Skipping forward a little bit in time to 1621, The Anatomy of Melancholy by Robert Burton recommended hemp for depression. The Oxford scholar’s work is influential and still popular.
1764’s The New English Dispensatory suggested hemp roots as a remedy for skin inflammation. Most importantly, hemp root is listed as a food most commonly ‘ordered to cool the mouth and stomach, and allay’; in respect to effects, it states ‘seldom has any farther effect, then giving a grateful sensation to those parts (which were before uneasy with heat and drought).
Later, in 1839, an Irish physician by the name of William Brooke O’Shaughnessy published his assertions that cannabis was an effective treatment for rheumatism, rabies, epilepsy, and tetanus.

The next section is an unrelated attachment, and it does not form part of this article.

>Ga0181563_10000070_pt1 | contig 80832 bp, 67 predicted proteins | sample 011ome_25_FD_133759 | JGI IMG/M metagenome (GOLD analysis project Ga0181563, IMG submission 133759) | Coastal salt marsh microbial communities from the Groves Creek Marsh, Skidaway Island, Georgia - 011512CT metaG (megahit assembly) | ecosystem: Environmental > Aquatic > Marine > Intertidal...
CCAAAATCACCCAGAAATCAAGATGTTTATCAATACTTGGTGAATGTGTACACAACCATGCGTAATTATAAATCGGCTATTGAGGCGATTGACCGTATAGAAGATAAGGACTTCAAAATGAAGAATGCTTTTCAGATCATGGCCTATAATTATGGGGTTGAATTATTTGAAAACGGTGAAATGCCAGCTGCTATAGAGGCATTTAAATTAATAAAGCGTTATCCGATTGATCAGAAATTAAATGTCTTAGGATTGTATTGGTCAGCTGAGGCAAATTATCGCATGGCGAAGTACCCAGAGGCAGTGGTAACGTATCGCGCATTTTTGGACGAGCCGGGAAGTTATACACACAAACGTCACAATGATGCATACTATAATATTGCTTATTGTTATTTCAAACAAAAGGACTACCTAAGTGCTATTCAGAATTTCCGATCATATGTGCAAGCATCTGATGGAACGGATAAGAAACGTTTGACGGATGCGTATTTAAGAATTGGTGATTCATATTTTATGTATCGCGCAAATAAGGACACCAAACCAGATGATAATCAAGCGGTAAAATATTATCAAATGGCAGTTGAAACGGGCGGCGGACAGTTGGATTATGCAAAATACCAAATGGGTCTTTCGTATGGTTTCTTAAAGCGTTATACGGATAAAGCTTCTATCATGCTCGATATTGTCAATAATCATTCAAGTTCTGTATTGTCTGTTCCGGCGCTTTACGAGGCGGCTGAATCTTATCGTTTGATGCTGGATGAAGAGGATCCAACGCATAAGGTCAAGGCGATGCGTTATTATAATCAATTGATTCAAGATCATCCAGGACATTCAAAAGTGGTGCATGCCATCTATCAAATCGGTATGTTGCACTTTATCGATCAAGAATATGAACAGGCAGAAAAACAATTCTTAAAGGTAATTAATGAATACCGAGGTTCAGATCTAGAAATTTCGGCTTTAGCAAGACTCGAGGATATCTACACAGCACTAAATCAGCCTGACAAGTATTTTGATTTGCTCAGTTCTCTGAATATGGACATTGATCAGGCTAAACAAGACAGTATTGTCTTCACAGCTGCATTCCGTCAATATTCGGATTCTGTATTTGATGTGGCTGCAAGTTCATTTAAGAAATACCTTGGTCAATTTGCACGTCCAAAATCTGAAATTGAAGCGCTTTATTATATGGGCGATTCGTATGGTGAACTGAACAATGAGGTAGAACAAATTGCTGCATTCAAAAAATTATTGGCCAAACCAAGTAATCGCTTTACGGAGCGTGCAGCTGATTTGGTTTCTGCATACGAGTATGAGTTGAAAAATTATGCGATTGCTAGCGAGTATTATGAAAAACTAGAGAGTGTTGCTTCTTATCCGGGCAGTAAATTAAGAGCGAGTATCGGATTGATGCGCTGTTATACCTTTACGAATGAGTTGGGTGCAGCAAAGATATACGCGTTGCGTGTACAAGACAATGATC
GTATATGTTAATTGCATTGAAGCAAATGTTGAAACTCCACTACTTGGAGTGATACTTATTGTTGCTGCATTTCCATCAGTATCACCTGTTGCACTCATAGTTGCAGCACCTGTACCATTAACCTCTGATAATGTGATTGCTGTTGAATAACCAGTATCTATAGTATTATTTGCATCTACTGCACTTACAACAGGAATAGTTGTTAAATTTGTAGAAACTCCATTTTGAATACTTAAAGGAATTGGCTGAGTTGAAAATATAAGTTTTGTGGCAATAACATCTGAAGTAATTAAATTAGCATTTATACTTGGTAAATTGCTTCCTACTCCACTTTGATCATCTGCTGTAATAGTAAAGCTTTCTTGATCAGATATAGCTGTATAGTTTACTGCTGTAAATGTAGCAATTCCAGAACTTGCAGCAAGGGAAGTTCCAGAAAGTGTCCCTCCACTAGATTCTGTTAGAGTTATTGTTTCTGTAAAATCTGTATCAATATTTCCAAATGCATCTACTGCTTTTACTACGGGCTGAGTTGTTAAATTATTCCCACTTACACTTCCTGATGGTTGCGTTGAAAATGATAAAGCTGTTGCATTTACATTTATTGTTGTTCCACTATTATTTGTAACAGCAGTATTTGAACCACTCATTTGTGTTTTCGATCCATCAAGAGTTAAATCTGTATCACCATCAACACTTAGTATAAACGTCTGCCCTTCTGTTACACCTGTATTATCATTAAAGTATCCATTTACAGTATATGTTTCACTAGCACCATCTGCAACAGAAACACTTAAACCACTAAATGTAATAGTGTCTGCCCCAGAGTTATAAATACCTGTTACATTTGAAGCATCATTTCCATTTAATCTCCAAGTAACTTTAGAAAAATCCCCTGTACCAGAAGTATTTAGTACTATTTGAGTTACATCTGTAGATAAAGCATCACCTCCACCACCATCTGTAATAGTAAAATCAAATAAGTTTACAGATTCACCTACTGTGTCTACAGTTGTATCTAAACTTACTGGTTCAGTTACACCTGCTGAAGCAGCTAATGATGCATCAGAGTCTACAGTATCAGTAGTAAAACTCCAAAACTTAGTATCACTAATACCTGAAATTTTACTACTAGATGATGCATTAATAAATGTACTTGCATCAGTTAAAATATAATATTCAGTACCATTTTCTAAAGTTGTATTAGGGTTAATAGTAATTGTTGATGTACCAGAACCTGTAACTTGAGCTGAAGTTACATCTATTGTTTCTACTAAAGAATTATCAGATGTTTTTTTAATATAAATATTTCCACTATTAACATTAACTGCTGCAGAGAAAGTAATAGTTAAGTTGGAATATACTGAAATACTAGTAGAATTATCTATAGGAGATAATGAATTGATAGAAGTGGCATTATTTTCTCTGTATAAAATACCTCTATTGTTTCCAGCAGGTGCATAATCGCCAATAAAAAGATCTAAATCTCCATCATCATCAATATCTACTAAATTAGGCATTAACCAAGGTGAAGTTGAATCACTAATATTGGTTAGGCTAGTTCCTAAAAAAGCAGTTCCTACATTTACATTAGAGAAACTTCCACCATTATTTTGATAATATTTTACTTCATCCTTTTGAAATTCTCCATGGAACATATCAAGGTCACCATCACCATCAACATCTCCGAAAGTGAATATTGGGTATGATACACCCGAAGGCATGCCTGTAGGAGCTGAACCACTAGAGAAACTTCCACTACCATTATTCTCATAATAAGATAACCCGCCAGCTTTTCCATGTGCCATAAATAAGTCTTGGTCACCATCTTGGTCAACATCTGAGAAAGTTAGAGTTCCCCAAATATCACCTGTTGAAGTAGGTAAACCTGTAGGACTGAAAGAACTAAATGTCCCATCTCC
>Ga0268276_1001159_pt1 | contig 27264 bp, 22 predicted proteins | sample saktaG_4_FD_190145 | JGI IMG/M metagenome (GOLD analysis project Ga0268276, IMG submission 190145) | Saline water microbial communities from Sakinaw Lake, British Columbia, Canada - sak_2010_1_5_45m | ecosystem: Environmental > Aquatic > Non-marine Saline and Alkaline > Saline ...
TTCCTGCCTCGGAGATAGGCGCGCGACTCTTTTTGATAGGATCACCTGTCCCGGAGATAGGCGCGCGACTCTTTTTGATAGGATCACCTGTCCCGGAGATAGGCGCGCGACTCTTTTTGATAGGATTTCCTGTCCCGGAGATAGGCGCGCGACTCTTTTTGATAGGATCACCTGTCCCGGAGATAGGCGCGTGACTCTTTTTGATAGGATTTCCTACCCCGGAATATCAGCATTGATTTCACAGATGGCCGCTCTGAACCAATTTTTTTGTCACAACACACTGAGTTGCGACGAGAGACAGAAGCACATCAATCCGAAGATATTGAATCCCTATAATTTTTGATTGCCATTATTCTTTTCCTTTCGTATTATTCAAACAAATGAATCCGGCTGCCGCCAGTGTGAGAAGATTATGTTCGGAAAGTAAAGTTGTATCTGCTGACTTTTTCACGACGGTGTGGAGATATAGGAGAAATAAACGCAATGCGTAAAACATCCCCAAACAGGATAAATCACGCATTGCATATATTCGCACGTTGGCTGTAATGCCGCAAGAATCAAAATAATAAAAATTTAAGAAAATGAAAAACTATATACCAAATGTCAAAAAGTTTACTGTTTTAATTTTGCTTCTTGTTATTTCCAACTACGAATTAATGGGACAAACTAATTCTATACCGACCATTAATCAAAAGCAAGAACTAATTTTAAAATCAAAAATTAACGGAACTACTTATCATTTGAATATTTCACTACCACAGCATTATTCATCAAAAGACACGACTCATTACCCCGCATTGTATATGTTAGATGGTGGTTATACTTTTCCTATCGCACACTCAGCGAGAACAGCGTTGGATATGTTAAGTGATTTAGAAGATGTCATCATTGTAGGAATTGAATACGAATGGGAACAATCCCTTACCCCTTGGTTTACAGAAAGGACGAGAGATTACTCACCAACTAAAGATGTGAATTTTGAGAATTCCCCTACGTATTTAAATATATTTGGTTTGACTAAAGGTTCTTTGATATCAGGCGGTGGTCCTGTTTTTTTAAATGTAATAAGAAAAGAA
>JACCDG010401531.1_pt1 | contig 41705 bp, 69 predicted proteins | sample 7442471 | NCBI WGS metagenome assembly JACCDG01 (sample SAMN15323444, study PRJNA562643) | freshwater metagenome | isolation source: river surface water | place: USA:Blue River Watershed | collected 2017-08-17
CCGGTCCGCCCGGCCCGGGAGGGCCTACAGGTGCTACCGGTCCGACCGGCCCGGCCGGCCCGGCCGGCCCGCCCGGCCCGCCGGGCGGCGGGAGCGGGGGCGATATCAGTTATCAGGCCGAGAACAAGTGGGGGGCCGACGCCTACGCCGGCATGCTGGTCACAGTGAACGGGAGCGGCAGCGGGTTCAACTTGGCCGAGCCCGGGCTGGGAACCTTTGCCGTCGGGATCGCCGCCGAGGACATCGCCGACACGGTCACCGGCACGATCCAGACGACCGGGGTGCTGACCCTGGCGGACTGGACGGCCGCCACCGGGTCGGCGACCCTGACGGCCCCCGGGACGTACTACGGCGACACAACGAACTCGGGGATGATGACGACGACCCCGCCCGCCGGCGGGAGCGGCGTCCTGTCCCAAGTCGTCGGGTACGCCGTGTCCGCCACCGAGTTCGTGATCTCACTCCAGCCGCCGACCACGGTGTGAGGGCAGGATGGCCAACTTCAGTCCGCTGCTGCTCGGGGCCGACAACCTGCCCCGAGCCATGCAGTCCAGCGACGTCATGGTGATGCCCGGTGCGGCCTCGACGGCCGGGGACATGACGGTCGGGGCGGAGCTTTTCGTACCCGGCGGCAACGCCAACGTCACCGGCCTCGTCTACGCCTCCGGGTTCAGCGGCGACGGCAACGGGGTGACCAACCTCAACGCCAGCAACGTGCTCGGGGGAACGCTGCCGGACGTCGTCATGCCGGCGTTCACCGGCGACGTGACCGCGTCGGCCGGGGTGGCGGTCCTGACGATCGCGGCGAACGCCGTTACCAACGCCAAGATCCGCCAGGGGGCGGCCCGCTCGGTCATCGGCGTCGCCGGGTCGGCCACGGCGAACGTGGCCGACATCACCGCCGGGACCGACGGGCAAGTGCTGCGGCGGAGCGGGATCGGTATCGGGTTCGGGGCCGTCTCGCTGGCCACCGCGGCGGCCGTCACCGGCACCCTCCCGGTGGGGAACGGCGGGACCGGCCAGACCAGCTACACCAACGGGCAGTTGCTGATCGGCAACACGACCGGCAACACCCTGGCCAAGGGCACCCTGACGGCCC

The medicinal properties of cannabis became part of Western medicine in the mid-19 century when, cannabis strains from Egypt and India were imported by the French and British.
Between 1840 and 1940, English, Irish, French and North American physicians and pharmacists used various cannabis preparations for pain relief and other conditions including malaria, rheumatism, migraine headaches, gout and glaucoma both orally and topically.
Michael Moore a western herbalist, listed it in his Materia Medica stating the following as specific uses, marked irritation of the genital-urinary tract, frequent micturition, painful micturition with tenesmus, scalding urine, palpitation of the heart, with sharp stitching pain and menstrual headache with great nervous depression.